For more than 40 years Len Stoler has been an automotive institution in Maryland. What began as a small Ford dealership in Owings Mill in 1968 has turned into a regional powerhouse with 12 dealerships representing 14 franchises while selling more than 12,000 vehicles a year.
The brands the Len Stoler Automotive Group sell today include Audi, BMW, Chevrolet, Chrysler, Dodge, Ford, Hyundai, Jeep, Lexus, Nissan, Porsche, Scion and Toyota.
Employing a strategy early on that focused on owning real estate enabled the Stoler Group to have the capital and means to add dealerships and grow the business. Add to that a culture that preaches and practices integrity with treating the customer right makes the Len Stoler Group a company with a well-earned reputation that’s experienced a lot of success through the years.
Dealer magazine recently talked with Len Stoler about how he’s built one of the top dealer groups in the country.
How did the Len Stoler Automotive Group get its start?
It was in 1968 when I started with Ford’s Dealer Development Program. I had been in the business prior to this – first working at a used car dealership and then as a general manager of Maryland Volkswagen here in Baltimore. So my background was in the automotive business.
Did you grow up in the business?
No. I actually was in the Air Force and when I came out I applied to Johns Hopkins University. I only needed another year to become an electrical engineer. But in those days they had a resident Jewish quota, which was filled at the time. So I was told to come back next September and reapply.
So I was just biding my time and I bumped into a friend that I hadn’t seen from high school who was in the used car business. He told me I should come work for him. I told him no because I didn’t want to be a used car dealer. I was set on becoming an electrical engineer. But he kept beating me up about it. So I told him I’d do it for a few months until school started.
I’m going to guess that John Hopkins is still waiting.
Yes, needless to say I never did go back to school. I was living at home with my parents and I didn’t really need the money from the used car job. My friend was paying me a weekly salary but I just kept putting the checks into a drawer at home.
One day he said to me, “Len, if you’re not cashing your checks I can’t balance my checkbook.” I told him, “Sam, if I cash my checks you’re going to be out of the business. How about if I give you back the checks and we become partners?” He agreed to that.
How long were you partners with him?
Well, that lasted for about a year and a half and then I went and opened my own used car lot. From there I went to Maryland Volkswagen as a general manager.
That’s a great story. It’s funny how life turns.
Isn’t it, really? Just think if I had finished my electrical engineering degree I’d be making $100,000 by now.
Right. Maybe, if you hadn’t been laid off at some point.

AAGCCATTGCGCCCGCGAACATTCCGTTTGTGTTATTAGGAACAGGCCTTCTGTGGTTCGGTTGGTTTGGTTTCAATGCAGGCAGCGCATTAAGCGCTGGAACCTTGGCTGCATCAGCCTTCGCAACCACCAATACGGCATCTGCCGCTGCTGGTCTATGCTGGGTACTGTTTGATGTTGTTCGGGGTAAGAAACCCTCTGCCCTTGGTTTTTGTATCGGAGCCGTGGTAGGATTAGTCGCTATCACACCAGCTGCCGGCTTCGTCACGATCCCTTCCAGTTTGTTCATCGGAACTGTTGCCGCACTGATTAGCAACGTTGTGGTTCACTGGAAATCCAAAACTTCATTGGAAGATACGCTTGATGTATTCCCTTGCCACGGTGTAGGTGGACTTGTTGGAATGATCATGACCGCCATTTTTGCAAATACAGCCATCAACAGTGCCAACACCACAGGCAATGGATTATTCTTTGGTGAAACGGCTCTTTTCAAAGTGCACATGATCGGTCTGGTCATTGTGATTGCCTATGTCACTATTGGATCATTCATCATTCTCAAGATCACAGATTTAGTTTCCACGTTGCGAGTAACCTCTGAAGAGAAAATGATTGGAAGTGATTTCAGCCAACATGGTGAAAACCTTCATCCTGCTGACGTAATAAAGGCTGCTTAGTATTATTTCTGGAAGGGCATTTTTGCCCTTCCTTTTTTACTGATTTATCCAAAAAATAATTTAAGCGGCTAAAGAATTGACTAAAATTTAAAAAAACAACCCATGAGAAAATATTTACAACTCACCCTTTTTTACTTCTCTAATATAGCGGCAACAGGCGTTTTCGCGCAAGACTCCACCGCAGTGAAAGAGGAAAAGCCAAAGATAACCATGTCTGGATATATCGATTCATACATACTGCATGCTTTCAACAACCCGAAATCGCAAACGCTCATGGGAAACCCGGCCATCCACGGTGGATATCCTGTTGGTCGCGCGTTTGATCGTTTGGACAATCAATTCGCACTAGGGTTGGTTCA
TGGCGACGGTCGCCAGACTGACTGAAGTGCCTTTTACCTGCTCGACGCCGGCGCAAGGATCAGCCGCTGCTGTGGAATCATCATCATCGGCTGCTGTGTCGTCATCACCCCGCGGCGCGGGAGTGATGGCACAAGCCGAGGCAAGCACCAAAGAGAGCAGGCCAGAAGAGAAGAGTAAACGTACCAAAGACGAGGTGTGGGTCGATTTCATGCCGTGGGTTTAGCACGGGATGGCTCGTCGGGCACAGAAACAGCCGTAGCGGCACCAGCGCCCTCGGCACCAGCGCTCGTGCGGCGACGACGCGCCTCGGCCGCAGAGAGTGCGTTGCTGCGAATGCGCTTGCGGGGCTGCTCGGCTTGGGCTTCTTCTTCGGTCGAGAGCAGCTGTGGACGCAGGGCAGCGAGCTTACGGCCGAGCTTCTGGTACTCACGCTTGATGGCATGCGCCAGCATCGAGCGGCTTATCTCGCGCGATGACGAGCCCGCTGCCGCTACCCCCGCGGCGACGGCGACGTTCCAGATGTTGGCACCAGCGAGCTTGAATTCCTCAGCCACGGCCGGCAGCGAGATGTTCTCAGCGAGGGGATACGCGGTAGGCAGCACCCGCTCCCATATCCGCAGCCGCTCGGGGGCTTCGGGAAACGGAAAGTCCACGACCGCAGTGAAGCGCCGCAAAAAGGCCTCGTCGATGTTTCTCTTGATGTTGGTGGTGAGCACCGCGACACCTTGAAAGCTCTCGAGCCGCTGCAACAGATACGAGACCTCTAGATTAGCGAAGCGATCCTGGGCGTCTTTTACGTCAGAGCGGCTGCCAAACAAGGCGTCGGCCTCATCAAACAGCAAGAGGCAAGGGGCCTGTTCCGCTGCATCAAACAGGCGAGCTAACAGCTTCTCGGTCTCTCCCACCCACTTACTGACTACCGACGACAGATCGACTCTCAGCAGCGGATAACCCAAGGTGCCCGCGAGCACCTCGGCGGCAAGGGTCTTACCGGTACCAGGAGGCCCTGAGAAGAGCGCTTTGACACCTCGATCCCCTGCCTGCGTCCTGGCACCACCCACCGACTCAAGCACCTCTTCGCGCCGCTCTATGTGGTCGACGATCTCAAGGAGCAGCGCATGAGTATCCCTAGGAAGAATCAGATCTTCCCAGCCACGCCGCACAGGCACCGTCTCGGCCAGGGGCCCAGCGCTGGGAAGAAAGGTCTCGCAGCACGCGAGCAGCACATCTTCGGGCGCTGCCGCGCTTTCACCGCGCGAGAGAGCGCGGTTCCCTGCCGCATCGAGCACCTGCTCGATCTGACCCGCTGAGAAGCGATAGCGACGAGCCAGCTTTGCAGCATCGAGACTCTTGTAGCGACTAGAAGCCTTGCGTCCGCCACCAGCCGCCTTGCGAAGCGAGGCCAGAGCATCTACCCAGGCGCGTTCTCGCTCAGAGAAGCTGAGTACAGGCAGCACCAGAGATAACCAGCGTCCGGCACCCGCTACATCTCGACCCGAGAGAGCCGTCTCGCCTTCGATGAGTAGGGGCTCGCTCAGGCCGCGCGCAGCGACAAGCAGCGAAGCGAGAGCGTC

You started with Ford’s Dealer Development Program with one dealership in 1968. And now you have 12 dealerships representing 14 franchises. Did you always envision growing to become this big?
No, it actually just came about this way over the years. I saw early on that manufacturers were looking around for people who had all their life savings in one dealership and usually the dealer was at the store 12 to 14 hours — you know from 9:00 to 9:00 or later. But I noticed that was slowly turning into a pipe dream, mainly because dealerships were becoming so expensive that the typical dealer couldn’t afford to buy them any longer.
It was clear to me that the manufacturers were beginning to turn to people who had the capital to buy dealerships and build facilities for them.
How did you leverage that?
Well, I began to acquire land and as I did that, I was able to acquire dealerships. That’s how I took advantage of what was happening. And so I took advantage of that fact and as I was able to acquire land I was able to acquire dealerships.
It seems like that goes in cycles. For awhile, dealers were looking to lease their land. Now the trend has gone back to owning the land and the buildings. But that’s been your strategy all along.
That’s right. Our original site with that first Ford store was about seven and a half acres. The dealership was very old and very small. Meanwhile, I finally got permission to put a Porsche/Audi franchise next door. That took me quite a bit of doing to convince Ford to allow me to section off part of the property. But they did allow it. And it became a Porsche/Audi dealer on the same property with Ford. That really was our first step into growing.
Is it still there today?
Yes, it is. It’s still there today.
And there’s been no push back through the years? The manufacturers are fine with that set up?
No, that’s right. You could say I’ve had some complaints raised occasionally, but they say the way we are configured now in the Owings Mills area is fine. Today, I have ten and a half acres with six dealerships on that property. So we’ve really built out.
How has the business changed since you started as a dealer to now?